There’s a long road that leads from the top of our lane to the main road and it’s lined on one side by a large banana plantation bordered by a low, dry stone wall.
We call it the banana road.
When you live on Tenerife, the sight of banana plants becomes something you take for granted and you quickly forget that, to many people, seeing bananas growing by the side of the road is an exotic novelty and a fascination.
From time to time when we walk or drive along the banana road we pass taxis parked, their occupants (usually Spanish mainlanders) being led into the plantation by the taxi drivers who are explaining the whole process of how the bananas grow; how the large, pendulous seed that hangs from the end of the flowering branch is removed to force the baby bananas to grow, and how each year a new shoot appears to replace this year’s fruiting plant which will die once it has been harvested.
Three times a year a truck comes along, drives through the dry stone wall to create a gap and the banana workers get to work harvesting the bananas that are ready to be picked.
We take the bananas for granted here. Every week I go to the supermarket and buy a large bunch of Tenerife bananas which usually cost me somewhere around 60 cents. They’re small, sweet and delicious.
Last year, on assignment for an in-flight magazine, I was driving along the south west coast from Los Gigantes to Playa San Juan and was just approaching Alcalá when I spotted some banana workers in one of the plantations that line that entire stretch of road. As my assignment was about the burgeoning gastronomic scene in the Canary Islands and some of the excellent produce which is grown, it seemed like the perfect opportunity for a spot of ad hoc banana photography.
There were about ten banana workers in total, including the guy who loaded the truck, and every one of them was filthy and sweating profusely. When I first arrived they had just cleared one plantation and were moving to the next so they invited me to watch and photograph as long as I didn’t get in the way.
The truck was parked in the middle of the plantation and the workers dispersed in pairs, disappearing into the dense forest of banana plants. Each pair approached a ready-for-harvesting plant and while one guy carefully placed the whole stem onto his shoulder, the second guy cut the stem cleanly from the stalk using a half moon blade attached to a long pole. Each stem was then carried out to the truck and stacked upright, every alternate one wrapped in a sack to prevent the fruit from bruising. When the lower level was full, a board was placed on top and a second layer of bananas was stacked.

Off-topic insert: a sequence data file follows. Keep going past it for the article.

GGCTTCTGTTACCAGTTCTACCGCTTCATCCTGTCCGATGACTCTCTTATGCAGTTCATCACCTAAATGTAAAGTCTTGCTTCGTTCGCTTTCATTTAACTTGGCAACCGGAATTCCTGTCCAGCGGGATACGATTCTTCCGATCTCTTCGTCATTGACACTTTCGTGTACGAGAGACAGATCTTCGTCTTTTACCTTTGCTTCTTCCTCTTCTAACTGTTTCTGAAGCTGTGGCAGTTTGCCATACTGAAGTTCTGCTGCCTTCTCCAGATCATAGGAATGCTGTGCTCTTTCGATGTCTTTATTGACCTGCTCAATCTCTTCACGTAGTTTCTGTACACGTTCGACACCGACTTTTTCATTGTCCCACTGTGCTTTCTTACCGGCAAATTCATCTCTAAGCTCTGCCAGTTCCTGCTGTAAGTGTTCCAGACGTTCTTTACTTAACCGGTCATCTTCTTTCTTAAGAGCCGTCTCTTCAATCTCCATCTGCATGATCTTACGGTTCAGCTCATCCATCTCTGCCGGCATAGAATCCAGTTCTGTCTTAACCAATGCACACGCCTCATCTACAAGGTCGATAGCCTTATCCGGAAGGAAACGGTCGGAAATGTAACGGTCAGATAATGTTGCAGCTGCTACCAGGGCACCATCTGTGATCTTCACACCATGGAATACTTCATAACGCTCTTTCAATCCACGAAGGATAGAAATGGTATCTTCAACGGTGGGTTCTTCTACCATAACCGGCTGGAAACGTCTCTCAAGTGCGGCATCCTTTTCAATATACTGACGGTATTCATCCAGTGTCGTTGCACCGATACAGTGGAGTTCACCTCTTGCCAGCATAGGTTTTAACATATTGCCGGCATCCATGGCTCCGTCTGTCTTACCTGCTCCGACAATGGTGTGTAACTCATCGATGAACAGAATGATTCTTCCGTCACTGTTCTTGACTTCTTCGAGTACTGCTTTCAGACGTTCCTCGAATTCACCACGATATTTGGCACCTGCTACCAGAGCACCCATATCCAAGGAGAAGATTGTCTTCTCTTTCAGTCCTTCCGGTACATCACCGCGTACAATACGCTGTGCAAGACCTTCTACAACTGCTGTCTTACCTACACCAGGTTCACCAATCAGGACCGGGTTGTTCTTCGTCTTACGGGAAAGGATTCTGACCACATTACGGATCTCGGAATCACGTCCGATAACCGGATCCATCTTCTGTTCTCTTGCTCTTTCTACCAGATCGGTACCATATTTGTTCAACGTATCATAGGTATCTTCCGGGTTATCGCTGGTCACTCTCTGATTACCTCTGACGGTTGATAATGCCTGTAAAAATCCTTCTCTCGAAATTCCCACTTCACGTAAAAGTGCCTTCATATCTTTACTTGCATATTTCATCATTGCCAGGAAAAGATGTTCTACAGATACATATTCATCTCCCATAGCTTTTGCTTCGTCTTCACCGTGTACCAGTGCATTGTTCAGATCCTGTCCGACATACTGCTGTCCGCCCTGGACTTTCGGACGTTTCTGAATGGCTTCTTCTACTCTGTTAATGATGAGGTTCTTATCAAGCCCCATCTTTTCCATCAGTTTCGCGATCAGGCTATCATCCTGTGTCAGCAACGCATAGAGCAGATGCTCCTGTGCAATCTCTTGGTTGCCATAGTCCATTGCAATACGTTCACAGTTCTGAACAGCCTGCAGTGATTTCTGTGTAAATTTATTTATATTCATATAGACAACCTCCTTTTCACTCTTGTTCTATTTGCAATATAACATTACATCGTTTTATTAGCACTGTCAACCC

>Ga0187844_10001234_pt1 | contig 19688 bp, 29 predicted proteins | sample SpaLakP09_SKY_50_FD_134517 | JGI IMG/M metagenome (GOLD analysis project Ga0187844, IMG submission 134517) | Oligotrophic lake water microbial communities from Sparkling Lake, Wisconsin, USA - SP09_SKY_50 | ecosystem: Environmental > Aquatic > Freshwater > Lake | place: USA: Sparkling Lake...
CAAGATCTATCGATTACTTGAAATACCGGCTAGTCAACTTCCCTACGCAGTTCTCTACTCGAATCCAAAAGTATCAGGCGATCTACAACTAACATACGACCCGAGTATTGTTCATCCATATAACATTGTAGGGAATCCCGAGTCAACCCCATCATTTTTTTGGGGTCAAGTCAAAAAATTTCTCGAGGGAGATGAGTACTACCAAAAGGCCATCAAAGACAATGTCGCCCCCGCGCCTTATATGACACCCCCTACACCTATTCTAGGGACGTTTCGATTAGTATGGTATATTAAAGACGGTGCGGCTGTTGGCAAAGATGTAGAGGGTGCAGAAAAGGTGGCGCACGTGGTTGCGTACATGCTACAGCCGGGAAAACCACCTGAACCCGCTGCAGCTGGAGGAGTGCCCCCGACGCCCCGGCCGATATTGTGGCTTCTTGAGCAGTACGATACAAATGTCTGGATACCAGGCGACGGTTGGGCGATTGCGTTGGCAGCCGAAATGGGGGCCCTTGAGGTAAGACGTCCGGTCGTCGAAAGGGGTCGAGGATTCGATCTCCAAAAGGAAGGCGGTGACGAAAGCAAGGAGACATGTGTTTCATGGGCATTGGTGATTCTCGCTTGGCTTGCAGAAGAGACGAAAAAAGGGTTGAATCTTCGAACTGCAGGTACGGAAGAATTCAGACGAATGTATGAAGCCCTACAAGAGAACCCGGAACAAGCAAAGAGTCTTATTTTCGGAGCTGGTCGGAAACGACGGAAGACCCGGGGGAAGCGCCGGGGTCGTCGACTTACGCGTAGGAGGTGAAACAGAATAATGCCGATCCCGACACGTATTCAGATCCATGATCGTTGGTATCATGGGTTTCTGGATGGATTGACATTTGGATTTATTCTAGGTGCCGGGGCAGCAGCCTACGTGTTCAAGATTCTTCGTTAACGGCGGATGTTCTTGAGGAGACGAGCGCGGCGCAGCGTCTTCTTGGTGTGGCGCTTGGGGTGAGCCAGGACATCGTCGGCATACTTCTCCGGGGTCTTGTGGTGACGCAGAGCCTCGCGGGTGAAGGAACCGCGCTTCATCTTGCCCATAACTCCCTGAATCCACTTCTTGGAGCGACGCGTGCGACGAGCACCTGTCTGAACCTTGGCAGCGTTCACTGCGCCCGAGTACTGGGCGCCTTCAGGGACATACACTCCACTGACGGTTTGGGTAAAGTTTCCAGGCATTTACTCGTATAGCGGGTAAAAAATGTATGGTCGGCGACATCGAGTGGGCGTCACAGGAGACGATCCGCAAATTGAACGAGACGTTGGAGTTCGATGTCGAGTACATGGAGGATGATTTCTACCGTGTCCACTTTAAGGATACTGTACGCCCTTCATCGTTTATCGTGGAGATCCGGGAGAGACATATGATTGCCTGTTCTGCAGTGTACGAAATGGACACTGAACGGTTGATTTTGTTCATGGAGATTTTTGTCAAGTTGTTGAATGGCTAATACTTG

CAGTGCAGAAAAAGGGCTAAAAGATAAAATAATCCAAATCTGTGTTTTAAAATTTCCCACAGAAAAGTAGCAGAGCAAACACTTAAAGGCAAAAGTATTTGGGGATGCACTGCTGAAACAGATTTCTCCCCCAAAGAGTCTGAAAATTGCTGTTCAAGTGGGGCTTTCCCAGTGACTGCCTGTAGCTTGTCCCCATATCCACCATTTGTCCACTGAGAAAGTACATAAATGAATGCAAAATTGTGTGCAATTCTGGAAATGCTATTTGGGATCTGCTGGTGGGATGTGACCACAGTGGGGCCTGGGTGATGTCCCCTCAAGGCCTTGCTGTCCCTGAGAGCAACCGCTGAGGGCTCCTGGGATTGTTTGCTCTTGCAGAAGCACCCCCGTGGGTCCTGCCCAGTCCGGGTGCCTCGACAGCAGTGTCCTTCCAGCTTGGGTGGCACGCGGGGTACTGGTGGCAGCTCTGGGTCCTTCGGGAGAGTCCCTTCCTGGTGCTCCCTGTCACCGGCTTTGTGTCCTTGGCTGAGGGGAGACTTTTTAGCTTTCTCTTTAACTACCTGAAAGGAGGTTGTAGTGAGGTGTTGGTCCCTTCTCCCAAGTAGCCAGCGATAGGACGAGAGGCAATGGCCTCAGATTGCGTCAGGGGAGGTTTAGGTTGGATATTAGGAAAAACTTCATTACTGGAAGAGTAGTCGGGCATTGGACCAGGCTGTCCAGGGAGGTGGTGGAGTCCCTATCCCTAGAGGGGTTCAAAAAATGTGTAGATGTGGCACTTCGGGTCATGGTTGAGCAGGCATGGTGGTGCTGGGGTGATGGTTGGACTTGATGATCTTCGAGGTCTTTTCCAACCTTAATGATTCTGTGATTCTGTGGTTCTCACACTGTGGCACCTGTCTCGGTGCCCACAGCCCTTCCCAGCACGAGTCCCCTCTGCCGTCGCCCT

It must have been 32º C in that plantation with the sun beating relentlessly on our heads. Each inflourescence (the whole stem containing all the hands of bananas) weighs between 40 and 50 kilos (6 to 8 stones) and has to be carried on shoulders through the plantation, up the ramp to the truck and gently lowered into position. While I photographed and asked questions, the guys never once stopped working. When one man of slight stature who must have been in his sixties paused for a moment for me to photograph the particularly large inflourescence he was carrying, his co-workers good humouredly called for him to carry on working instead of posing and trying to impress me with the size of his stem.
In less than 12 minutes these guys had filled the truck to capacity, which must have been something in the region of 40 stems in total. While the truck moved off, they walked on to the next plantation where the next truck was waiting to be filled. Before I left, they gifted me a part of an inflourescence that had ripened beyond harvesting. Although it only contained a fraction of the number of hands of bananas on a full stem, it was really heavy and it reinforced just how hard these men worked.
For the next two days while I was on the road my car smelled delicious and I had a ready store of sweet bananas in the boot. So to the banana workers of Tenerife I say “Gracias”. Thank you for the hard work you put in to bring me my weekly supply of bananas and every time I walk the banana road I will remember you and your big stems and I will smile.
Andrea (Andy) Montgomery is a freelance travel writer and co-owner of Buzz Trips and The Real Tenerife series of travel websites. Published in The Telegraph, The Independent, Wexas Traveller, Thomas Cook Travel Magazine, EasyJet Traveller Magazine, you can read her latest content on Google+